Talent Strategy – Acquisition
By Mike Evans
According to most predictions, the availability of high-performing technology talent, both domestically and internationally, will become increasingly supply-constrained for years—if not decades—to come.
Organizations will be challenged to think more holistically about their talent acquisition strategies to increase the success of attracting the right talent, and about their talent incubation to drive growth in the collective capabilities of their teams and offer an attractive long-term experience for high-performing individuals.
In this Part 1 of a two-part series, let us begin by looking at the key aspects that make up a talent acquisition framework that can be leveraged for both permanent in-house talent and temporary supplemental consulting or contractor resources.
“Type” refers to the categories of individuals that an organization is seeking. These categories are often multifaceted and generally represent a matrix of capabilities and roles. For example, you could arrange types by experienced or college hires, different skill types, or industry versus function.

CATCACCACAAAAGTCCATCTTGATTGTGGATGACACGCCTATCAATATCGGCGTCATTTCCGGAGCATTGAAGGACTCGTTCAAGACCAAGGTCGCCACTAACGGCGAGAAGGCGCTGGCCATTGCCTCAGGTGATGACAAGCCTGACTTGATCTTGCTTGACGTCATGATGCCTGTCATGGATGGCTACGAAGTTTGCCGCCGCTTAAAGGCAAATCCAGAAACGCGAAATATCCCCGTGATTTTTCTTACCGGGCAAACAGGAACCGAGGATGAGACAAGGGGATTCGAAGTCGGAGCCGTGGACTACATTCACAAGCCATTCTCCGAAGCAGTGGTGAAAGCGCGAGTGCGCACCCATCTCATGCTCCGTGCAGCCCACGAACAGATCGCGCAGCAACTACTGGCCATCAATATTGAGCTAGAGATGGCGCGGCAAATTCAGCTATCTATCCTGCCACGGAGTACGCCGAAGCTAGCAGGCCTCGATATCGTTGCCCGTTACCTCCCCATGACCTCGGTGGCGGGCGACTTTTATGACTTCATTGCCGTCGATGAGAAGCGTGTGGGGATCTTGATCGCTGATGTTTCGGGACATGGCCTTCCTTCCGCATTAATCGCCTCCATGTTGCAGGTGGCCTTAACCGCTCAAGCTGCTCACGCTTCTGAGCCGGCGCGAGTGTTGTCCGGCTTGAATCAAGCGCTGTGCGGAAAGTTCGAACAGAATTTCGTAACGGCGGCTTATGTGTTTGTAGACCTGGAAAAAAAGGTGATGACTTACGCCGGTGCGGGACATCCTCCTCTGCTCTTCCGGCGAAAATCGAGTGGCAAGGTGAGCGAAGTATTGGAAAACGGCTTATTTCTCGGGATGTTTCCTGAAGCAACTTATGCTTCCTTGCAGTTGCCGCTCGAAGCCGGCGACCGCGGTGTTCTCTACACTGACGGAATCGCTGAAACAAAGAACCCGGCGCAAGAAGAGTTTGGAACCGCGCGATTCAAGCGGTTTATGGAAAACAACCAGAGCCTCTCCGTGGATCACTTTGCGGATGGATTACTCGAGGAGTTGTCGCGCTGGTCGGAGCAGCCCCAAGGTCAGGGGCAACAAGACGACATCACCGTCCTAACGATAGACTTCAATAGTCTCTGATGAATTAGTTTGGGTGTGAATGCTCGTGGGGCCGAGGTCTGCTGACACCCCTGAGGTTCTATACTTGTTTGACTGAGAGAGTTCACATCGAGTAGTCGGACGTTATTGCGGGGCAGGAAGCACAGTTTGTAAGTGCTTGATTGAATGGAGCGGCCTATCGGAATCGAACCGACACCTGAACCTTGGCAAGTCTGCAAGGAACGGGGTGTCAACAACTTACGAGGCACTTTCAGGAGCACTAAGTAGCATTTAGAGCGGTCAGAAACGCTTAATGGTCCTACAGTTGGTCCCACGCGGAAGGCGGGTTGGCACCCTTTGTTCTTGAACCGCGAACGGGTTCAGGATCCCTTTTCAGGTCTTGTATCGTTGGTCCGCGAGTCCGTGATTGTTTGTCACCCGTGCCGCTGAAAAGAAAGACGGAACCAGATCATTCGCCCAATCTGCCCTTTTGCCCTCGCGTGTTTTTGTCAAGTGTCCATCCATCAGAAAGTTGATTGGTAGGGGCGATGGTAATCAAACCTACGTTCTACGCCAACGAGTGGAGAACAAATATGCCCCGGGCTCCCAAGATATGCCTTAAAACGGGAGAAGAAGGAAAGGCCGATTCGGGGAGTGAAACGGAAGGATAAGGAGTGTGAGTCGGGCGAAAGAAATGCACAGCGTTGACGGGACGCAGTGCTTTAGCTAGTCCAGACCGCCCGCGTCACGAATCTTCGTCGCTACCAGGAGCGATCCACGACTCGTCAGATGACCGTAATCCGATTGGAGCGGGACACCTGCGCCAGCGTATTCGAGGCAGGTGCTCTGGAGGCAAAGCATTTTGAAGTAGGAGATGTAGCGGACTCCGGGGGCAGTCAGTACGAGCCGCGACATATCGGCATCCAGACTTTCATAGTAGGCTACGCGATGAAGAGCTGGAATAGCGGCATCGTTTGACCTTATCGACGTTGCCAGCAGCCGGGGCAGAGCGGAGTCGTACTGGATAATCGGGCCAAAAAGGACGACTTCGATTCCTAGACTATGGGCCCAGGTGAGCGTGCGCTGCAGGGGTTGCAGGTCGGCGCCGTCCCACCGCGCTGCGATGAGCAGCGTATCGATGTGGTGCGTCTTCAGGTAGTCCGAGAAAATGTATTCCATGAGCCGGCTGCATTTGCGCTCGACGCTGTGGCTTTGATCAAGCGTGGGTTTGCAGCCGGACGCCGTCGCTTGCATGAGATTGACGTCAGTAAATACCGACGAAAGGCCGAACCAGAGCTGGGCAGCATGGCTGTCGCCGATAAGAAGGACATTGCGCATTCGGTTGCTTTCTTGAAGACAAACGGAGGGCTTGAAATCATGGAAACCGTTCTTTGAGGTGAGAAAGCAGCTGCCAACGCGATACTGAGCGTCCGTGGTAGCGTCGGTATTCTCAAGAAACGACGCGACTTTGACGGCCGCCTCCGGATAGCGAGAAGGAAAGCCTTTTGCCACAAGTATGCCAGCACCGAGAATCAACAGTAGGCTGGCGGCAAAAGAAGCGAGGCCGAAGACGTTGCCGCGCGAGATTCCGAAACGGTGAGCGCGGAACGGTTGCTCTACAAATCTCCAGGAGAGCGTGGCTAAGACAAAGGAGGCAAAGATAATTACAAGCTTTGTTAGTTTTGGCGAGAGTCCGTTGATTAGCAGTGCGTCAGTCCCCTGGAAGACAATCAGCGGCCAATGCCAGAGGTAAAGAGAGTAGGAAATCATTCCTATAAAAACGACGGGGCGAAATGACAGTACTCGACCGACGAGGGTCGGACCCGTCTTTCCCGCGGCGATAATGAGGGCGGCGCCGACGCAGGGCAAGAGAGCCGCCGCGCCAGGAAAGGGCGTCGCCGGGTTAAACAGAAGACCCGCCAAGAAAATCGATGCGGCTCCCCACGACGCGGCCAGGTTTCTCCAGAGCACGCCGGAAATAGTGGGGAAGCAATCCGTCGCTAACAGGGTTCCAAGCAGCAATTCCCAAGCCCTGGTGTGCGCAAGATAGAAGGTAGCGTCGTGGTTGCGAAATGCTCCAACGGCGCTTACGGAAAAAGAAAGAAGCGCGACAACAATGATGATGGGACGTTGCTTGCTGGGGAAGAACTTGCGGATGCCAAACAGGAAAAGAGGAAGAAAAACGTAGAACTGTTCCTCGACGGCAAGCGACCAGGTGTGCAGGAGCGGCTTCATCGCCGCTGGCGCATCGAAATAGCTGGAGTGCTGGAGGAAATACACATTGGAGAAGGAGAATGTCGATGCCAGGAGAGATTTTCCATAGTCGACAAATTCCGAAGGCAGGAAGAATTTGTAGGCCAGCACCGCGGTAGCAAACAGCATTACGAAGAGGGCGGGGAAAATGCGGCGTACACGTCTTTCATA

“Source” refers to the current location of desired talent and requires approaches for penetrating those sources. In combination with “offering,” tactics should be identified to infiltrate the target sources to stimulate candidate interest.
Some considerations include looking for firms that train well but don’t retain well, educational institutions that provide college graduates with technical and cultural fits to your company, and individuals within the professional and social network of current employees.
Companies must create a message around what they are “offering” candidates—both the positive attributes and any inherent limitations, which must be mitigated in their market message. Additionally, organizations should incorporate an understanding of the competitive landscape for their desired talent into their approaches.
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